There was a meme going around recently that sounds like how a well-meaning stepfather might strike up a conversation with his grumpy and distant stepson, involving Benoit Blanc and The Muppets. The idea was that Netflix’s Knives Out 3 would be a Muppet cast except for Daniel Craig as the very human Blanc, a la Michael Caine in A Muppet Christmas Carol. Maybe “meme” is a bit generous. More accurately would be that a persona suggested this, got a lot of laughs (or at least a lot of likes on Twitter, which is how we show joy to strangers these days) and hungry for serotonin, attention and those delicious, soul-warming likes, several others copied the idea and appeared to pass it off as their own. All of this is to say that I’m stealing the idea, but replacing “Muppets” with “video game characters”.
You might say that seems unrealistic. As I say a) so are the Muppets, b) get off your back, and c) I refer you to point b). You can also say it’s stupid. As I refer you back to point b) to c), and remind you that stupid is sort of what I do. I brought a team of video game characters to the World Cup and bought them presents for Christmas. If you don’t like it, click somewhere else (but ideally somewhere else on TheGamer – every little bit helps). Anyway, on. For this disguise as a casting director, I tried not to replace specific characters already in the two Knives Out movies with video game stars, but to think about the essence of Knives Out. Large, almost caricature-like characters supported by rote, and a sense of detachment from the world that somehow grounds them in it.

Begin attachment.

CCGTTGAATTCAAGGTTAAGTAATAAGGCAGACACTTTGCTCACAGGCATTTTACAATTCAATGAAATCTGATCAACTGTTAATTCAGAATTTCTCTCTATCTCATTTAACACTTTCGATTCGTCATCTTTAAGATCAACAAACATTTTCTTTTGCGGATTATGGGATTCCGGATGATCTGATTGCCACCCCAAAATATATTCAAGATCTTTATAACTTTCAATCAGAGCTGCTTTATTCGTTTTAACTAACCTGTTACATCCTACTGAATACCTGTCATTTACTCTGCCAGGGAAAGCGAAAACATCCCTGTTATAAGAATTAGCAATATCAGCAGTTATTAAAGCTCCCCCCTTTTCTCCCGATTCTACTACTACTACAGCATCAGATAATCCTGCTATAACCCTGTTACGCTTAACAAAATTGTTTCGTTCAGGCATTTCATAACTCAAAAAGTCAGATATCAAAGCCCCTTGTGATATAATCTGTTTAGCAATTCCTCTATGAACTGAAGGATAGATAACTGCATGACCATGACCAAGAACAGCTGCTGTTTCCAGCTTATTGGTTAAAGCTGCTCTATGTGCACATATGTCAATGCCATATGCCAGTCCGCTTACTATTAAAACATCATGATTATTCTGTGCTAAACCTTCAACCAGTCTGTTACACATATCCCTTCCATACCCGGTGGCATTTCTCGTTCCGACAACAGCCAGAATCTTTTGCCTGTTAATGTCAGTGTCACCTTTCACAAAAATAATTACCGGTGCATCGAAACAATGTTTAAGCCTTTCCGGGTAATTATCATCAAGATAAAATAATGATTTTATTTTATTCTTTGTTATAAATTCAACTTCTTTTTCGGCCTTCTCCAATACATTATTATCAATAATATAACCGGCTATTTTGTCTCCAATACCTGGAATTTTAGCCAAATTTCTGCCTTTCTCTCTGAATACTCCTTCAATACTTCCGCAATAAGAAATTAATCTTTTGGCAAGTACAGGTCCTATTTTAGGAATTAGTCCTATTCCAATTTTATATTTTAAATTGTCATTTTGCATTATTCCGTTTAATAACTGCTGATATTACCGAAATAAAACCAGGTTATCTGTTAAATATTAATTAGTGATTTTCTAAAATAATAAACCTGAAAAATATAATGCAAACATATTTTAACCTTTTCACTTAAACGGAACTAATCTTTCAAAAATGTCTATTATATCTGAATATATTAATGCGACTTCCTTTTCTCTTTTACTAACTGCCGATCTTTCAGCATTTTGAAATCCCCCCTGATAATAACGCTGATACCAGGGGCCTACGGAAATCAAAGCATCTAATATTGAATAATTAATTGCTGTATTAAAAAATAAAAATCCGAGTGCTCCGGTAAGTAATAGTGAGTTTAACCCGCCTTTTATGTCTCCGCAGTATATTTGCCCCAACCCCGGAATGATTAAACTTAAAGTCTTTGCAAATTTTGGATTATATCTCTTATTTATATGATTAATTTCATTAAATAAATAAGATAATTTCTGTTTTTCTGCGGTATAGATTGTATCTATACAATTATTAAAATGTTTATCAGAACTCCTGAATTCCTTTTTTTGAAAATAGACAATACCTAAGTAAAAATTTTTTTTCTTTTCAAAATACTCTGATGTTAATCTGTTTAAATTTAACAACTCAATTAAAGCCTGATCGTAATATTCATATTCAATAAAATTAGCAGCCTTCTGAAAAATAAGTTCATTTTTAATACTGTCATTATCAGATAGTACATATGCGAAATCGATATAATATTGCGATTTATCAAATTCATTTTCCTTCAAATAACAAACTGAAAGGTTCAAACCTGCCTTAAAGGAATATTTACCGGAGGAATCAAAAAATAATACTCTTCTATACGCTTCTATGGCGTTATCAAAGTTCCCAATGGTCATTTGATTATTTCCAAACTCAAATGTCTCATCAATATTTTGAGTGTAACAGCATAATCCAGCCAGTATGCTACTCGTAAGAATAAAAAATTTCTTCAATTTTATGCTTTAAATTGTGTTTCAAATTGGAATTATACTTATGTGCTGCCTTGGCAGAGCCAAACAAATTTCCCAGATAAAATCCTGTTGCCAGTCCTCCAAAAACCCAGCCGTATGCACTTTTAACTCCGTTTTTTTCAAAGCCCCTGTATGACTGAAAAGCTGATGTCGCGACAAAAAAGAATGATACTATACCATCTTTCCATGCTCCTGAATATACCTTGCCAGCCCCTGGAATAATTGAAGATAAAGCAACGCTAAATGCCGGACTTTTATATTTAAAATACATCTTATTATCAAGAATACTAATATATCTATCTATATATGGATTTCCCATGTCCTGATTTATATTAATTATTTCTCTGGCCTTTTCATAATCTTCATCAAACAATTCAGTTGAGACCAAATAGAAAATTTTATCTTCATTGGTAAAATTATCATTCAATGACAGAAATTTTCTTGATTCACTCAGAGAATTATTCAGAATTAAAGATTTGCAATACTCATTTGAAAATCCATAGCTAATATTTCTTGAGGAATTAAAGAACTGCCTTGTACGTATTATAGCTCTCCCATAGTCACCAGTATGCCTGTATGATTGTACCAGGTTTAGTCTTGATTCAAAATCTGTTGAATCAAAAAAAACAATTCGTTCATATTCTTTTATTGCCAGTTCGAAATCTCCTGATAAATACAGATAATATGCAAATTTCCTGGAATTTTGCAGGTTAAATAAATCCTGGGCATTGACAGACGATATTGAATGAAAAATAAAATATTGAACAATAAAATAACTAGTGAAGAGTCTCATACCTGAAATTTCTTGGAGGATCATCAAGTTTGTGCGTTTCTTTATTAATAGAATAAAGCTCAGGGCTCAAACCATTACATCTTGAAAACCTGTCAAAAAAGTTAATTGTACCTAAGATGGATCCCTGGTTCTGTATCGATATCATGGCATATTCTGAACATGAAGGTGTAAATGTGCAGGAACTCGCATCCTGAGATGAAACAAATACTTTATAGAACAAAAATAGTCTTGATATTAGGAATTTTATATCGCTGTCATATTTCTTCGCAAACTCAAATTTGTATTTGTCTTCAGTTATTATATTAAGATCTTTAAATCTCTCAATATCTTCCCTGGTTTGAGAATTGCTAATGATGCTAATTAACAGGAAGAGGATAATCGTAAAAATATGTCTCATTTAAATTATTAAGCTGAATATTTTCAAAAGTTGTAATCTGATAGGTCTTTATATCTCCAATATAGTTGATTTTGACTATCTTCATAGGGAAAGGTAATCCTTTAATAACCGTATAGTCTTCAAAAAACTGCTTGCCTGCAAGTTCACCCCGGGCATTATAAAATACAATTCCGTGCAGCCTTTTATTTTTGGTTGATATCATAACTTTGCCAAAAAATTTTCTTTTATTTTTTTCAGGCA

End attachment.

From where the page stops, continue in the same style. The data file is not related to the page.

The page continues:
First, we need a sacrifice at the heart of it all. In Knives Out the victim dies near the start, and with Glass Onion it’s a little more complex, but usually victims have to make a big impression in the early stages to sustain the audience for the entire film. It must be a character that is short, fast and loud. Sonic is our murder victim.
In both Knives Out movies so far, Blanc has been assisted by a female companion who seems to be in way over her head, but turns out to be the key to the whole affair. First it was Ana de Armas, then it was Janelle Monae, and now it’s Lara Croft. We’ve already done the whole manor thing, so it won’t be set in Croft Manor, but Lara still seems like a solid choice for Blanc’s right hand.
Then we have supporting cast. They must be easily defined by simple tropes, but they must never play up to said tropes. They must leave an immediate impression, but then pull away from that impression without ever coming across as deceptive. We need a smart character who turns out to be dumb (Aiden Pearce, who can hack any computer in the world but can barely tie his shoelaces), a dumb character who turns out to be smart (Claude von Riegen), and a stupid character who is actually just stupid (Crash Bandicoot). We also need a character who is darkly charming and disarmingly attractive but not particularly trustworthy (Sephiroth), as well as a stoic, gruff character who reveals more of himself as the mystery unfolds (this describes about 80 percent of all video game protagonists , but let’s say Geralt).
There are a lot of men in the cast right now, and while that might be an accurate homage to the predominantly male Muppets, we should probably tip the balance a bit. Aloy, Princess Peach and Miranda Lawson all have the perfect Knives Out-ness of mistakenly believing they are the most important and interesting person in the room. I said I wasn’t going to find replacements for existing cast members, but they fit the roles of Katherine Langford, Kate Hudson, and Kathryn Hahn pretty well already.
As for the whodunit, well, you’ll have to find out, won’t you? The first Knives Out was a fairly classic mystery, with the sequel a more deconstructed satirical drama built around a murder case, but the whole point of these films is that you don’t know who dunit until you find out who dunit. But it was probably Sephiroth.
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